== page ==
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From Northampton, England:

Since I recently moved, I do not have a diabetes specialist to ask why my blood sugar levels are constantly running high for no reason that I can think of.

I am using Lantus first thing in the morning and Humalog whenever I eat meals. I follow the DAFNE (Dosing Adjustment for Normal Eating) plan as advised by my last diabetic specialist about two years ago. I have extra insulin to bring my blood sugar down, but it just keeps coming back up (to over 20 mmol/L [360 mg/dl]) even though I haven't eaten anything to make it do this. For example, this morning, my blood sugar was fine, then, at lunchtime, it was 22.9 mmol/L [412 mg/dl] and I'd only had toast for breakfast and took plenty of insulin to cover it.

I would really appreciate any ideas to why this is happening. What can I do to try to keep my blood sugar at a much healthier level?


You need to make sure you are scheduled to see a physician in the near future. Your blood sugar could be negatively affected by a variety of things. However, the checklist can be made very basic:

  1. About the insulin you take: Are you taking it when you need to? Is the insulin still biologically active? Insulin can degrade with heat, cold, or sunlight. Are there problems at the injection sites? Is the insulin dose appropriate? Do you need a large dose?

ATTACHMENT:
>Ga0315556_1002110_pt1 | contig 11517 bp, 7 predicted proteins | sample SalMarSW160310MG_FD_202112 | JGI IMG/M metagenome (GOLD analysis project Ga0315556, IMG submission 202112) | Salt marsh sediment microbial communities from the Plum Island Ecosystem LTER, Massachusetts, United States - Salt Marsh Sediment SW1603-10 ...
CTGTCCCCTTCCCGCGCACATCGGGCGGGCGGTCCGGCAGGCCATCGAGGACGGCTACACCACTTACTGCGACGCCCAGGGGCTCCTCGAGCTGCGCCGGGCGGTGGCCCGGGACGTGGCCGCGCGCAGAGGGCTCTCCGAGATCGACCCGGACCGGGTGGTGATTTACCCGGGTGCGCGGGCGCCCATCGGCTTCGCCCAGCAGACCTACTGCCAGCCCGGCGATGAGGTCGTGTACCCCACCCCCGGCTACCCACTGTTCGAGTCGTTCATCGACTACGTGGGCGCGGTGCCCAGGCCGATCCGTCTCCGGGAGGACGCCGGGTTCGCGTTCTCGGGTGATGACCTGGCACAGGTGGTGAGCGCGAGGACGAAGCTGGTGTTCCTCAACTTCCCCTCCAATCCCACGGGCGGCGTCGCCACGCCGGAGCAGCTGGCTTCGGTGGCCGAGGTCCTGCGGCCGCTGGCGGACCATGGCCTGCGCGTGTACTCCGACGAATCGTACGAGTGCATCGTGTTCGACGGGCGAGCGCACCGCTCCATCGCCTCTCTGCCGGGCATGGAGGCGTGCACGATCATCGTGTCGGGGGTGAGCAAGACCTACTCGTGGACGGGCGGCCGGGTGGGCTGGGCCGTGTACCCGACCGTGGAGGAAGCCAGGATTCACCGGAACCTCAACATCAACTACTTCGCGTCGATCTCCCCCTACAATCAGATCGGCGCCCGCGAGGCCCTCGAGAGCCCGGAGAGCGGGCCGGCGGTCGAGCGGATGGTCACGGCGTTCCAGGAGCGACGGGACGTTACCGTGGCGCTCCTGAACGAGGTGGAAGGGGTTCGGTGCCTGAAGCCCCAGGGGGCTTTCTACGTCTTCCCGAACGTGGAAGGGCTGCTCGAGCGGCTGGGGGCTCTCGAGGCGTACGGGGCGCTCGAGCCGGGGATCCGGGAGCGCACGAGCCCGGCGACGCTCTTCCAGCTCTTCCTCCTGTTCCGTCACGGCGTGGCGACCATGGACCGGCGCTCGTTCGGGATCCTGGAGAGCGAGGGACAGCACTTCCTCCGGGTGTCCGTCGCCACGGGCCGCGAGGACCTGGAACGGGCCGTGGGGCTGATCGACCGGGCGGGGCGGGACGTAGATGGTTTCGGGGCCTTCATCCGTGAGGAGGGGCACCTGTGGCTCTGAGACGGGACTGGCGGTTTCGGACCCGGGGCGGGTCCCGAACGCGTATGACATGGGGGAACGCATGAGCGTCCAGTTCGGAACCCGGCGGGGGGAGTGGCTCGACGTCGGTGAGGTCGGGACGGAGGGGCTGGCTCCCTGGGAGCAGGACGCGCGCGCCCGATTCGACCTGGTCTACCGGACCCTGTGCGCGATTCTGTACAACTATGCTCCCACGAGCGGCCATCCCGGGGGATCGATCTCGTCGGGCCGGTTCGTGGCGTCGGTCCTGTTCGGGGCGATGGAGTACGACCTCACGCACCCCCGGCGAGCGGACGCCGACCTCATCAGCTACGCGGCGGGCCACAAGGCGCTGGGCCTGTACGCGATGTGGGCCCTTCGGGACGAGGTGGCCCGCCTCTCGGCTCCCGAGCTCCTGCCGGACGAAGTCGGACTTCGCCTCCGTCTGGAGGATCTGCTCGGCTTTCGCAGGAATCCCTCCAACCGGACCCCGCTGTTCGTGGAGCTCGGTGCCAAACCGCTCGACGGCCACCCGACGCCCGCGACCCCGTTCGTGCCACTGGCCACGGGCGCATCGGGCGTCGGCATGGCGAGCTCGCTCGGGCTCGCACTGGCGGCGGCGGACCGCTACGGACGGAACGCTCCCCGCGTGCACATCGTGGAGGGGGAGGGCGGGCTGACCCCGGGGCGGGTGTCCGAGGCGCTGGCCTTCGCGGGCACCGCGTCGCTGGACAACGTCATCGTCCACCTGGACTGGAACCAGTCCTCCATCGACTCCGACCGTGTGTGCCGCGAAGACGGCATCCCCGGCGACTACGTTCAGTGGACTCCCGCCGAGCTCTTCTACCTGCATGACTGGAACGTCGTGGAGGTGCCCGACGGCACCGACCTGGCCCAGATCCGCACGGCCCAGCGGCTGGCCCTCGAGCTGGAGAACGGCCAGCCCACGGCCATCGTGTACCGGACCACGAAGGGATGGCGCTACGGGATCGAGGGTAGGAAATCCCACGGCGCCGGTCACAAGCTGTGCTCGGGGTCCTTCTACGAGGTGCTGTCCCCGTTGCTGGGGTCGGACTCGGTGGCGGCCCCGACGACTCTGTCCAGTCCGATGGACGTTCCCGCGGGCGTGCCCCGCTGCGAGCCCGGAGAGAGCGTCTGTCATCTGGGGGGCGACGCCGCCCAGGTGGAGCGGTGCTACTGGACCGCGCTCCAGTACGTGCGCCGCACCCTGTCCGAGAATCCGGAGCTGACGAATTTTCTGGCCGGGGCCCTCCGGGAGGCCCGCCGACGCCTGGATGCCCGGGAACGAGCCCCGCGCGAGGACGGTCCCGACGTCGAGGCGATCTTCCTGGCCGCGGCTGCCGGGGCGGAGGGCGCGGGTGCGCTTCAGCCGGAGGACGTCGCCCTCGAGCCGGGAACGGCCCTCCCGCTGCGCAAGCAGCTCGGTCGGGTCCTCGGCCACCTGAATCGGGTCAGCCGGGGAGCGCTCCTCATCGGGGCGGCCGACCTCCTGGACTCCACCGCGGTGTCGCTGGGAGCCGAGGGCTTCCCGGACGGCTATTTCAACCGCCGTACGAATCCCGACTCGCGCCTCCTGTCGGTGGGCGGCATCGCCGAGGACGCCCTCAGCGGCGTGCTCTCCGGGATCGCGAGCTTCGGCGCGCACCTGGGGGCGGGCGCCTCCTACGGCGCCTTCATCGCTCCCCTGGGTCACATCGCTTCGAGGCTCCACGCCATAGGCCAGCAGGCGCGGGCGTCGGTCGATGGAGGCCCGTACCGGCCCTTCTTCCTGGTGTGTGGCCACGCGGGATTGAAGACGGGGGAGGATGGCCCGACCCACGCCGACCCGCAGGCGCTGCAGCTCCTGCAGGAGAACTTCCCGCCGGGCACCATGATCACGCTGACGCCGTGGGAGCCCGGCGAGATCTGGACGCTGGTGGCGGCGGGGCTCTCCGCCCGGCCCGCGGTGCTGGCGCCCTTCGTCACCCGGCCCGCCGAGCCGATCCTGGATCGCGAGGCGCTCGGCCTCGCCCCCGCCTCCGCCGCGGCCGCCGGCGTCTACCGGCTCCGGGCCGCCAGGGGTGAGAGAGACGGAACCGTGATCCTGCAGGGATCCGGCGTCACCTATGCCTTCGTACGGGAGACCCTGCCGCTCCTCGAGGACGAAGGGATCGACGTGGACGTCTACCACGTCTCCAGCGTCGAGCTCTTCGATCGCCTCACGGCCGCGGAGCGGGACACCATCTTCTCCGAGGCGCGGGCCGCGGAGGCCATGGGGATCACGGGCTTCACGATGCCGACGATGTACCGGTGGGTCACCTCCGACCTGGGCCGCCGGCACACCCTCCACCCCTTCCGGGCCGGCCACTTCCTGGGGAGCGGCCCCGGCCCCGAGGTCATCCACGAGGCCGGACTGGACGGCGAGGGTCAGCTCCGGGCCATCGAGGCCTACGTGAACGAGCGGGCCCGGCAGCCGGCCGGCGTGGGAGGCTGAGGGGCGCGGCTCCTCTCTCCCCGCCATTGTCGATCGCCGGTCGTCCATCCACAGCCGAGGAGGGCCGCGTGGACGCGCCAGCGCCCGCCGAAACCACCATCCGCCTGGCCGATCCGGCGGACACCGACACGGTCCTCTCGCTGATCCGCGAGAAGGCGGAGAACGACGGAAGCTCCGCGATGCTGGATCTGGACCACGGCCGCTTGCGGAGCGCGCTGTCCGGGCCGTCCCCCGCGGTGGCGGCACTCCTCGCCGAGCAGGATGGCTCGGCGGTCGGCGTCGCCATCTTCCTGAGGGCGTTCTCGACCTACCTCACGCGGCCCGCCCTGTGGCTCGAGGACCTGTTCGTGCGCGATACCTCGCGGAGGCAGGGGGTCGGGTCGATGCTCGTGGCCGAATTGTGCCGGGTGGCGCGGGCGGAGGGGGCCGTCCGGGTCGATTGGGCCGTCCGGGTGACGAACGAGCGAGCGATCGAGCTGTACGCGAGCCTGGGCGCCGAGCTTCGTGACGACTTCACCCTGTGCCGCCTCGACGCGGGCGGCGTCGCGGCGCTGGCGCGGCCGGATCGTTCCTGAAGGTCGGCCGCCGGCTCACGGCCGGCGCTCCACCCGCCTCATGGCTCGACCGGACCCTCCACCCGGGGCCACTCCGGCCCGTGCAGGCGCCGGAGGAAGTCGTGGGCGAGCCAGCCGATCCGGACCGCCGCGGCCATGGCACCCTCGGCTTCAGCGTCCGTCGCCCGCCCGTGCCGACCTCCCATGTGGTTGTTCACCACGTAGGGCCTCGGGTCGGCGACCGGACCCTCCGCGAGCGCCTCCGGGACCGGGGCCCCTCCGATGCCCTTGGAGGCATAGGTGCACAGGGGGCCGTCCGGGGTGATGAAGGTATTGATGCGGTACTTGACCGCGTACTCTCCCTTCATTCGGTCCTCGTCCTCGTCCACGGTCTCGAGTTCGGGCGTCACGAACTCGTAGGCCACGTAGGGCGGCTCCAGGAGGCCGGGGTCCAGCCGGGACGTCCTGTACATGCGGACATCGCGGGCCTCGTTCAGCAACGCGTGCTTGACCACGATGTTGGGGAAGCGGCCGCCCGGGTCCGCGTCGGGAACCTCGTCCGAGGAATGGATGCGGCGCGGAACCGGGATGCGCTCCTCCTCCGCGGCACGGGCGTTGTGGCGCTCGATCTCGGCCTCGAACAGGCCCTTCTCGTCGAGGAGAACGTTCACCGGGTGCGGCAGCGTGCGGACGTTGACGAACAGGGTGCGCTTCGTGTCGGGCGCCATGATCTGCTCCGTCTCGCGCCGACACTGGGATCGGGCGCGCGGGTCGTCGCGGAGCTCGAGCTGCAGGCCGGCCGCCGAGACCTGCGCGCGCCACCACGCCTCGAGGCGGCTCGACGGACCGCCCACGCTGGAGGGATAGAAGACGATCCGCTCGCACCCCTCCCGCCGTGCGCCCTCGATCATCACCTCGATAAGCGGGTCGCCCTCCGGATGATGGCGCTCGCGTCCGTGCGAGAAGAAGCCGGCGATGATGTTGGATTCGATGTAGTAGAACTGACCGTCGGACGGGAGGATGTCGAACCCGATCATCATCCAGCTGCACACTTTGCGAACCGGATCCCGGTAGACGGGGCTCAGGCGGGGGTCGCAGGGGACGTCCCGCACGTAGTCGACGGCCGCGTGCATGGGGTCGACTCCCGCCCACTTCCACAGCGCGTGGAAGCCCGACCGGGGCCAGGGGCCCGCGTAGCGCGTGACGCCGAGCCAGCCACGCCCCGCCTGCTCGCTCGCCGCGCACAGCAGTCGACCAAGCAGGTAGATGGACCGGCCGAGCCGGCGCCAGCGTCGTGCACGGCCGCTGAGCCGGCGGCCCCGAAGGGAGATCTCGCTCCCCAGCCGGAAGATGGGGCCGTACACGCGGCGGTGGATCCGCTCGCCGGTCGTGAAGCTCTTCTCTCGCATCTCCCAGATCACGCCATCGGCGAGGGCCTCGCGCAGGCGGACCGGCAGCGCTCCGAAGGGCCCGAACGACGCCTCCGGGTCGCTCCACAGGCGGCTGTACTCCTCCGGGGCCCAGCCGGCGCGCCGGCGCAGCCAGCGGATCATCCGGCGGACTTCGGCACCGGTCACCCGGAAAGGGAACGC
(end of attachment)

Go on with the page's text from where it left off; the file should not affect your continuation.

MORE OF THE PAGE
2. Do you have some new condition that is associated with poor control? Do you have some form of infection or illness that is increasing your insulin requirements? Have you been stressed out about your move? Are you taking any new medication?

  3. Are you eating differently? Are you eating more?
After thinking about these questions, you need an action plan to address the higher blood sugars. If nothing comes to mind, be proactive. Try new insulin vials. Increase your insulin dose. Monitor more frequently. Spend more time analyzing your diet. See under what conditions your sugars rise. Most of all, find a new physician who can help you deal with this.


Original posting 14 Nov 2005
Posted to Hyperglycemia and DKA and Daily Care


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